My Secret Sauce to Cache a dynamic menu

Caching a website's menu should be a simple task. But on numerous occasions, we run into situations where we cannot build and cache a single instance of a menu for the entire website.

Some of these situations are legitimate reasons where we would have multiple instances of a website menu cached. The reasons could be:
  • Language specific (localized) content
  • Region-specific content (i.e. - Menu items specific for a country)
But what other reasons make it impossible for us to cache a single instance of a menu on a single language website which does not have any region-specific content. Some of the reasons which could prevent a single cache instance could be as follows:
  • UI look and feel (i.e. - Highlighting the current page/section within the menu structure)
  • Logged in Status (i.e. - Welcome message when logged in)
  • Shopping Cart Status (i.e. - Displaying number of items purchased)

The secret sauce to highlight a page/section on the website

The secret sauce is to add a few sprinkles of data attributes on the rendered HTML along with a dab of JavaScript to have a fully cached header menu. I'll describe this with a real-world example.

In the following example, the Community section and the News page is highlighted.

In order to do this, the rendered HTML for the top menu is decorated with a data-id attribute. In the example, the parent li element for Community has a data id of 1122 and News li element has a data id of 1123.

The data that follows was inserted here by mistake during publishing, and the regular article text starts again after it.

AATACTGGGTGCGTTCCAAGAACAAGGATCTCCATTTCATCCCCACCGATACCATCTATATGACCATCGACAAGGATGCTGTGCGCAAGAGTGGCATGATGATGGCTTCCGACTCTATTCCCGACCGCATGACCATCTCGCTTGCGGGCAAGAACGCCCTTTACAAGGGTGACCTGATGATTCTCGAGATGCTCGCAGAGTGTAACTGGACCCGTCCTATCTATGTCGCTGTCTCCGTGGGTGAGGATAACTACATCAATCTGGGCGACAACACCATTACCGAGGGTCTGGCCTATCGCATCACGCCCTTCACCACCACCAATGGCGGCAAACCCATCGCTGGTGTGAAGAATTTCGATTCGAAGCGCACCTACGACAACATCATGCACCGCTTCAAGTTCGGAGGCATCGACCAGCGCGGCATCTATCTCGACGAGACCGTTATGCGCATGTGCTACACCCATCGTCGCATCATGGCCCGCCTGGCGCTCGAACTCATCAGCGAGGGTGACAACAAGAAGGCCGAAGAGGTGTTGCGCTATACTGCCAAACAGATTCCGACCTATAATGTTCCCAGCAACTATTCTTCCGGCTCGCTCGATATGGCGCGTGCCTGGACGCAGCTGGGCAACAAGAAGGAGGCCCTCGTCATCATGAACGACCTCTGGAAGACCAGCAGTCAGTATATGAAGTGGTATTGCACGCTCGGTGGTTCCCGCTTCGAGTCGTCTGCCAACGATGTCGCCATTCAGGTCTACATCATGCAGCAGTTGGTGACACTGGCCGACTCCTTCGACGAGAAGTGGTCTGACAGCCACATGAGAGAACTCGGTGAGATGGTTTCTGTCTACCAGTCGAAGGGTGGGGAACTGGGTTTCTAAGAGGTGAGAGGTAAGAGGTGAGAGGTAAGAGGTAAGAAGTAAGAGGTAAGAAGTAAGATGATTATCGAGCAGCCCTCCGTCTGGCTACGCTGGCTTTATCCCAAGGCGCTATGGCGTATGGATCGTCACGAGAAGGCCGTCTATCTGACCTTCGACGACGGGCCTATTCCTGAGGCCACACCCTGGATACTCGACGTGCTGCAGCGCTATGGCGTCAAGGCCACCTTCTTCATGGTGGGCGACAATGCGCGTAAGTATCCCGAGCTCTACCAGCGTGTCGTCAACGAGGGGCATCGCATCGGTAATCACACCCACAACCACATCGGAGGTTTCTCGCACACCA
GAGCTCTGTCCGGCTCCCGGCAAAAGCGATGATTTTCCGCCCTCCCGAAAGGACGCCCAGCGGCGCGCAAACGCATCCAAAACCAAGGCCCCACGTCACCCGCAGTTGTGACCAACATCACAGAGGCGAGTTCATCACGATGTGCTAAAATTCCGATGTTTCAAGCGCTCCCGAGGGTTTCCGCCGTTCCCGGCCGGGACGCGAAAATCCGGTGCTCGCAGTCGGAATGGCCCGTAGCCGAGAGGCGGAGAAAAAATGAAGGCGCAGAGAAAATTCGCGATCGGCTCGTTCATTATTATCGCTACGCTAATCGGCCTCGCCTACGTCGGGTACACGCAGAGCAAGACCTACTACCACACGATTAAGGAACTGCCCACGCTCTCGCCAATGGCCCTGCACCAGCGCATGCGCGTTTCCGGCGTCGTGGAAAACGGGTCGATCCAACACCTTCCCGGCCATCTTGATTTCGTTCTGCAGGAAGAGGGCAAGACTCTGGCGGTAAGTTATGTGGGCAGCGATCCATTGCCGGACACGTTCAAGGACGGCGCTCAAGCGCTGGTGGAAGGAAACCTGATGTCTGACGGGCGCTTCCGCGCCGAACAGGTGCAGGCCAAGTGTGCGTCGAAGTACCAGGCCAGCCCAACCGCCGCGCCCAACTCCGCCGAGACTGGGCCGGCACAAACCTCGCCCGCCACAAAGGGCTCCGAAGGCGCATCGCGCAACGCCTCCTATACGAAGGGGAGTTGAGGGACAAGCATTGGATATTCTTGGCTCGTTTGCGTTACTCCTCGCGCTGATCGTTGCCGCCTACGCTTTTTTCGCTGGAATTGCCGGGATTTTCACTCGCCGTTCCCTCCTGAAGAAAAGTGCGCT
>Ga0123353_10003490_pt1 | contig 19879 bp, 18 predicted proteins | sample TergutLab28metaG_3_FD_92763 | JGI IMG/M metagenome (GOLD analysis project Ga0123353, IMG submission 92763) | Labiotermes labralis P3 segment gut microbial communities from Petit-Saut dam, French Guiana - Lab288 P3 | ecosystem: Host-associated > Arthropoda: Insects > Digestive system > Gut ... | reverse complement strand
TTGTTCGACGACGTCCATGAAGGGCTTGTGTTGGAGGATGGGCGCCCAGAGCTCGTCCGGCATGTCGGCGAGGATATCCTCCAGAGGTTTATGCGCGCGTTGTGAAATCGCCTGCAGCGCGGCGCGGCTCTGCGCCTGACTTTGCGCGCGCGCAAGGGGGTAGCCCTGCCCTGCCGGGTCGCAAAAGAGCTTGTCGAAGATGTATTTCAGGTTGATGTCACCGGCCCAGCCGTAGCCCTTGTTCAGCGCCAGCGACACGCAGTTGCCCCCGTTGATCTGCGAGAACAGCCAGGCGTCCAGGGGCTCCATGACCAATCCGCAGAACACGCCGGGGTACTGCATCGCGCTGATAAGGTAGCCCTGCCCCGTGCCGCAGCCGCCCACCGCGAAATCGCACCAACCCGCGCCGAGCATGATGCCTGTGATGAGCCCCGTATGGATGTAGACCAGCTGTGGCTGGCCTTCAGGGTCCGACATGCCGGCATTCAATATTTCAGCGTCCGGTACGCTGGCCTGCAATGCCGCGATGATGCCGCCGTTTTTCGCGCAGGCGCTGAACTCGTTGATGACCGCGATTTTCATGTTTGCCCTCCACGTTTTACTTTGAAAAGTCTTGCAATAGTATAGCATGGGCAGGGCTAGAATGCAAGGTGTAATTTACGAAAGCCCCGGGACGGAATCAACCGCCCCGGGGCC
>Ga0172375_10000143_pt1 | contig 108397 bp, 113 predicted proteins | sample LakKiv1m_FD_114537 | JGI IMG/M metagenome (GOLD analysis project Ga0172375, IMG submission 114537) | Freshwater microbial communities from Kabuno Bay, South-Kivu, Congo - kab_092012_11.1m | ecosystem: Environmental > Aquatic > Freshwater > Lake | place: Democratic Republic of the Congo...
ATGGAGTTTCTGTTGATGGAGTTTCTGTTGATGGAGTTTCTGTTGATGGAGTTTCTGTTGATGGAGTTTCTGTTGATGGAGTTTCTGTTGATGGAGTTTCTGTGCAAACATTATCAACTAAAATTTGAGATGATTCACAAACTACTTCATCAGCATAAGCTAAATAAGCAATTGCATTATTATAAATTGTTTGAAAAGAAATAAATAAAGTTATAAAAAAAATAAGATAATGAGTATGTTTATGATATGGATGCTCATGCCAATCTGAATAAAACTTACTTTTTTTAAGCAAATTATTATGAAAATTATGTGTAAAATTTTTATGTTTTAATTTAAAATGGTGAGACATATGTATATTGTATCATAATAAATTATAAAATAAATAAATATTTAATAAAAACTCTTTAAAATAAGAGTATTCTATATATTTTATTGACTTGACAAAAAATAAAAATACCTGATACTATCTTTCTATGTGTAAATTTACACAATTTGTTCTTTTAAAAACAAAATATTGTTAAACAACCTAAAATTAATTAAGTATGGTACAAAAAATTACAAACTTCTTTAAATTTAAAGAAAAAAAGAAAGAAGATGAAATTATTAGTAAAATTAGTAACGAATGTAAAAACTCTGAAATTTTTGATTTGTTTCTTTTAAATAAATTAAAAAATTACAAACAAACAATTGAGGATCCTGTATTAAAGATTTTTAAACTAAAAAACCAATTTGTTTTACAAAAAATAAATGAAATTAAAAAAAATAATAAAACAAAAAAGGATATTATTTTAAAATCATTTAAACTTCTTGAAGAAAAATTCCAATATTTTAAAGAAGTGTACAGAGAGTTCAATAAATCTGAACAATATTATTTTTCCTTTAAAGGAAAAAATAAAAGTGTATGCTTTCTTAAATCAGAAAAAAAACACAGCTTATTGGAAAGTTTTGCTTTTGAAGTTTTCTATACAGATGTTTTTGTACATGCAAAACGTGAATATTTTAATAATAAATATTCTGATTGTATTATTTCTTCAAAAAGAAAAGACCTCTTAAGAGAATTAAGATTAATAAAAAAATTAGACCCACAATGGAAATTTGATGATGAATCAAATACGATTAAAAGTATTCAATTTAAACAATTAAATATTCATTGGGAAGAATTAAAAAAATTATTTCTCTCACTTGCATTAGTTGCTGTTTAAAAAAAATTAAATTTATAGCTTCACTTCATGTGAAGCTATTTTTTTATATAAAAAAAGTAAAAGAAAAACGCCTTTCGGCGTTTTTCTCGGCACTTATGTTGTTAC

In Umbraco, you might use a snippet like the following to generate the header menu. In Kentico CMS, you can generate the same using the NodeId.

That, in turn, would generate HTML as follows:

Then we need to make sure that each individual page renders out their position on the menu using more data-id attributes. The easiest way for this is to use the breadcrumbs present on that page. If your site does not display breadcrumbs, this could be a hidden tag or even a Javascript variable representing an array.

Once again in Umbraco, you might use a snippet like below to add data-id attributes to the breadcrumbs. Similarly in Kentico CMS, you can generate the same using the NodeId.

The rendered HTML for the breadcrumbs would be as follows:

Then we use this nifty JavaScript function to highlight the current page on the header menu. I have used JQuery as it was handy, but feel free to write your own vanilla Javascript implementation if JQuery rocks your boat.

Voila! An aggressively cached menu with dynamic behaviour. If this was rendered on a website with 100 pages, either you might not cache it at all or cache it 100 times based on the URL. With this nifty trick you get a single cached instance, but which seems dynamic to the user.


Secret Sauce for Logged-in Status / Shopping cart status

In order to make either the logged-in status or the shopping cart status dynamic, the HTML could be rendered elsewhere on the page and replaced on the front-end.



In the example below, a list element with the class "loginStatus" is rendered by the cached header menu.

If the user is logged-in, another hidden blob of HTML (such as the following) will be rendered somewhere on the page.

Then the following script can be used to replace the element on the header menu.

Drawbacks

However, there is one drawback. If JavaScript is disabled, this solution would not work. Whereas highlighting a menu is not critical, displaying login status is quite critical in letting the user know that they have logged in securely. If this is used in either a shopping cart or a login scenario, I would advice adding a no-script tag to let the user know that this would not work correctly if JavaScript is disabled.

Try this out on your next project and let me know how it goes.

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